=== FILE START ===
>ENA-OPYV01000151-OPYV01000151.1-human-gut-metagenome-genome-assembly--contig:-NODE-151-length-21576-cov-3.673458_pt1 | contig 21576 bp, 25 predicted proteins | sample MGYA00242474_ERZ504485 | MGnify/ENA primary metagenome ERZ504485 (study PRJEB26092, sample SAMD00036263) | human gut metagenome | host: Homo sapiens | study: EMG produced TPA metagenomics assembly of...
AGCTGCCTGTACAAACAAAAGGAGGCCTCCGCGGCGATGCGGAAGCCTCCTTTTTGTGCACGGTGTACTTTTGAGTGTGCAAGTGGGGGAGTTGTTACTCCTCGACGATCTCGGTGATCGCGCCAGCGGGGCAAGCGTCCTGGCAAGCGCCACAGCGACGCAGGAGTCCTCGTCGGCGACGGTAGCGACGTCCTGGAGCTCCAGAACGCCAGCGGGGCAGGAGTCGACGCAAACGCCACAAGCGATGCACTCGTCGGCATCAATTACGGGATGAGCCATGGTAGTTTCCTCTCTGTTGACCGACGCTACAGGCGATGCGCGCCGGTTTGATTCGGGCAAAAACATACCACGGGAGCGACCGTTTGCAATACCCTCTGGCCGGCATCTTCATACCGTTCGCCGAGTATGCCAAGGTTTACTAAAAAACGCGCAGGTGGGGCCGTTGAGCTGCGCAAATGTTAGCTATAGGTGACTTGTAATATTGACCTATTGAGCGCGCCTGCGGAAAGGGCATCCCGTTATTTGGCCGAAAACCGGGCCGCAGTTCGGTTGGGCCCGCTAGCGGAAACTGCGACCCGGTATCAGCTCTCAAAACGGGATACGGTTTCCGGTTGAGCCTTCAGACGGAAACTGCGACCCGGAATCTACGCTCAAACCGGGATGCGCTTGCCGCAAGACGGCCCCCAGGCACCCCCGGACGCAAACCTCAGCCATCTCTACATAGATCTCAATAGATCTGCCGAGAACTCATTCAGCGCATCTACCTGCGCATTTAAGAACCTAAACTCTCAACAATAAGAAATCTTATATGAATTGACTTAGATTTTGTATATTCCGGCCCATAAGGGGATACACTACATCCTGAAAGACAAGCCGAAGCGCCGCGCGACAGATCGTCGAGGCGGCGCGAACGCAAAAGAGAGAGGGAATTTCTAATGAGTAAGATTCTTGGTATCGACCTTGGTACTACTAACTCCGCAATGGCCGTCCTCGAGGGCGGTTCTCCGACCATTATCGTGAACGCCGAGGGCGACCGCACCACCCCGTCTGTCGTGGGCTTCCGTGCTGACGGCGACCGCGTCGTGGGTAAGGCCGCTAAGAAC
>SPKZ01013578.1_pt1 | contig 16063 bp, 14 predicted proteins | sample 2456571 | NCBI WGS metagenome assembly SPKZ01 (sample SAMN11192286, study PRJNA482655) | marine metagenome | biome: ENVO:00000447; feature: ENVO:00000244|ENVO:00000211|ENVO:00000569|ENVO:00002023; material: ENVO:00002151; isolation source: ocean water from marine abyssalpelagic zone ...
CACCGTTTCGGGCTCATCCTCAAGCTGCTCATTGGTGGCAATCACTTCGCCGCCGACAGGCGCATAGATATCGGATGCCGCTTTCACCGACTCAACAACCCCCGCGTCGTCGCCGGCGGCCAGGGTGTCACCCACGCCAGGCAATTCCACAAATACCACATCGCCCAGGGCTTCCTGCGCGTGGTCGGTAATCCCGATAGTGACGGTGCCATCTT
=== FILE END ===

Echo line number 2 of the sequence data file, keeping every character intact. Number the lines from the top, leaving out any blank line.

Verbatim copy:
AGCTGCCTGTACAAACAAAAGGAGGCCTCCGCGGCGATGCGGAAGCCTCCTTTTTGTGCACGGTGTACTTTTGAGTGTGCAAGTGGGGGAGTTGTTACTCCTCGACGATCTCGGTGATCGCGCCAGCGGGGCAAGCGTCCTGGCAAGCGCCACAGCGACGCAGGAGTCCTCGTCGGCGACGGTAGCGACGTCCTGGAGCTCCAGAACGCCAGCGGGGCAGGAGTCGACGCAAACGCCACAAGCGATGCACTCGTCGGCATCAATTACGGGATGAGCCATGGTAGTTTCCTCTCTGTTGACCGACGCTACAGGCGATGCGCGCCGGTTTGATTCGGGCAAAAACATACCACGGGAGCGACCGTTTGCAATACCCTCTGGCCGGCATCTTCATACCGTTCGCCGAGTATGCCAAGGTTTACTAAAAAACGCGCAGGTGGGGCCGTTGAGCTGCGCAAATGTTAGCTATAGGTGACTTGTAATATTGACCTATTGAGCGCGCCTGCGGAAAGGGCATCCCGTTATTTGGCCGAAAACCGGGCCGCAGTTCGGTTGGGCCCGCTAGCGGAAACTGCGACCCGGTATCAGCTCTCAAAACGGGATACGGTTTCCGGTTGAGCCTTCAGACGGAAACTGCGACCCGGAATCTACGCTCAAACCGGGATGCGCTTGCCGCAAGACGGCCCCCAGGCACCCCCGGACGCAAACCTCAGCCATCTCTACATAGATCTCAATAGATCTGCCGAGAACTCATTCAGCGCATCTACCTGCGCATTTAAGAACCTAAACTCTCAACAATAAGAAATCTTATATGAATTGACTTAGATTTTGTATATTCCGGCCCATAAGGGGATACACTACATCCTGAAAGACAAGCCGAAGCGCCGCGCGACAGATCGTCGAGGCGGCGCGAACGCAAAAGAGAGAGGGAATTTCTAATGAGTAAGATTCTTGGTATCGACCTTGGTACTACTAACTCCGCAATGGCCGTCCTCGAGGGCGGTTCTCCGACCATTATCGTGAACGCCGAGGGCGACCGCACCACCCCGTCTGTCGTGGGCTTCCGTGCTGACGGCGACCGCGTCGTGGGTAAGGCCGCTAAGAAC